It was a gloomy Sunday, chilly and damp.
It was the sort of dampness that got into your teeth, a life-on-an-island dampness that keeps your clothes from ever drying out and makes you hesitate before showering because you know the towels will still be a little wet.
Between the chill and the damp, there was only one thing to do: Make a big pot of stew.
It was, as it happened, the first stew of the season. It will not be the last. When the sun hangs low in the sky and night comes early, there is nothing quite so warm and comforting as stew. It warms you from the inside out, and just makes you feel better about the world.
It takes a while to cook, yes, but there is comfort in that, too. As the pot gently simmers and the house is filled with an ambrosial aroma, you get an extended preview of how the meal will taste. And if it is a big enough pot of stew — and stew should always be cooked in large quantities for this very reason — you can also anticipate how much better the leftovers will taste the next day.
Because it was the season’s first stew, I wanted to keep mine light and make it with veal. Alas, the appropriate cuts of veal were hard to find, so instead I decided to go with beef. It’s just veal that is older and wiser, I reasoned.
I had a couple of ideas I wanted to try out with this stew. Perhaps the most revolutionary was the use of tomato puree as the base. You almost never see tomatoes in any form as the braising liquid for beef; I’m the only person I know who does it. But the flavors are perfect together, with the lightly sweet and subtly acidic tomato gradually blending with the hearty meatiness of the beef. It is the same idea behind a tomato sauce with meatballs.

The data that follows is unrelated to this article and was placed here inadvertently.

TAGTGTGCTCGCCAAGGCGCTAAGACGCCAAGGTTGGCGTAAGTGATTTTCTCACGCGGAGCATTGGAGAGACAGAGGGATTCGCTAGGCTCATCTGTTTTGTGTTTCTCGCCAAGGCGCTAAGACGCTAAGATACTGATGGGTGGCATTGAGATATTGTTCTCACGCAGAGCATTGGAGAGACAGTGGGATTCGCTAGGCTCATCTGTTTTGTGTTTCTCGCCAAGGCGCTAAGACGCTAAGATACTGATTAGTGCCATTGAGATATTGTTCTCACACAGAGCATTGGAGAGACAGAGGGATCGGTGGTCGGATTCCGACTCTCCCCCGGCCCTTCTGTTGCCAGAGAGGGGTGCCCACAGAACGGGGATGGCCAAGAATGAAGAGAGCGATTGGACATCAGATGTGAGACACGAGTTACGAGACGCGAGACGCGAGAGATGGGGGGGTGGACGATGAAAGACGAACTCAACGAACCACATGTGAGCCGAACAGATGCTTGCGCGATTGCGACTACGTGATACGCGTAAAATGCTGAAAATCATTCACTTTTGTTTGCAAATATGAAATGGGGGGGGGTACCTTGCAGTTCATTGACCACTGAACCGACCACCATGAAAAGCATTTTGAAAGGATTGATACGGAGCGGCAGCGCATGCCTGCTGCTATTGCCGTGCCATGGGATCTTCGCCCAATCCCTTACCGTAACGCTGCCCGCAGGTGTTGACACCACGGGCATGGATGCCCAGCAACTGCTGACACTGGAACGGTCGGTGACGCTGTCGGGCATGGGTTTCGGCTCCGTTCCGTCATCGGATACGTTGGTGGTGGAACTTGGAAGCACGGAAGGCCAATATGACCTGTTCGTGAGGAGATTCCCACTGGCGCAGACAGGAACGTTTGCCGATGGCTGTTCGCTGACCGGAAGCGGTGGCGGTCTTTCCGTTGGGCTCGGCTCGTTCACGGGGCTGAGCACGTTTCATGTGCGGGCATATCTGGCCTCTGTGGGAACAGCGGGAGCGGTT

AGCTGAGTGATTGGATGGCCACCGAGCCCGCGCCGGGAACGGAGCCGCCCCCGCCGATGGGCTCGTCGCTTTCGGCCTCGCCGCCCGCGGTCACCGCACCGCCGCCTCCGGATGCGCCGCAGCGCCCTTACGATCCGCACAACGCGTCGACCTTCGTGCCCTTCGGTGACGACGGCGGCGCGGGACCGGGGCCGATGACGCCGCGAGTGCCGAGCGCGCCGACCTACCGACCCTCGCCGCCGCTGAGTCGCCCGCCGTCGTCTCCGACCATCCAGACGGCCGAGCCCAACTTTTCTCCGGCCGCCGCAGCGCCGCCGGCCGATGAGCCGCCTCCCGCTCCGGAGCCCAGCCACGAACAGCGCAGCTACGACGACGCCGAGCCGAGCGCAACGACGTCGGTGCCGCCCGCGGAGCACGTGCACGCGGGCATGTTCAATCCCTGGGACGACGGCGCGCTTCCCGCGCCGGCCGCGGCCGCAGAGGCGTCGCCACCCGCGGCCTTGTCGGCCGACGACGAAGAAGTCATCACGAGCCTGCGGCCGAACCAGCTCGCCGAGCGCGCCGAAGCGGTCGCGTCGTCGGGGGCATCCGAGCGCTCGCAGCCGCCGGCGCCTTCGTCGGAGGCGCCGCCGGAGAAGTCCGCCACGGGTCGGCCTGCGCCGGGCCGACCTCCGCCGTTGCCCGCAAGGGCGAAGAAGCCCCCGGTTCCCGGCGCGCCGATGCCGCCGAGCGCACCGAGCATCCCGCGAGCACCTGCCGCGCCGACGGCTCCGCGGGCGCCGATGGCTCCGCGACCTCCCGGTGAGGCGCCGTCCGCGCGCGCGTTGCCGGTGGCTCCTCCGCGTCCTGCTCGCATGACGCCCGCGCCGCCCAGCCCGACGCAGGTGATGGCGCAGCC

The tomato puree by itself would be too much of a single note, and also too thick, so I decided to thin it out a bit with red wine. I did not want the wine flavor to overwhelm the rest of the dish or to take center stage, as it does with boeuf bourguignon, so I reached for a lighter red wine. I selected a pinot noir, following the hard-and-fast rule of cooking: Never cook with wine you would not drink. On the other hand, you’re just pouring it into a stew, so I bought the least expensive drinkable wine I could find.
My next idea for this stew was to flavor it with fennel. With its licorice taste (but in a good way), fennel pairs excellently with tomatoes, and it is also a good match for pinot noir. I decided to use a single bulb of fennel and slice it thin, but if you are particularly fond of the flavor you could easily get away with using a second bulb.
And because I was already thinking in terms of fennel, I decided also to add Italian sausage. Sausage is not what immediately comes to mind when making stew, but it contributed a marvelous layer of complexity to this warm and soothing stew.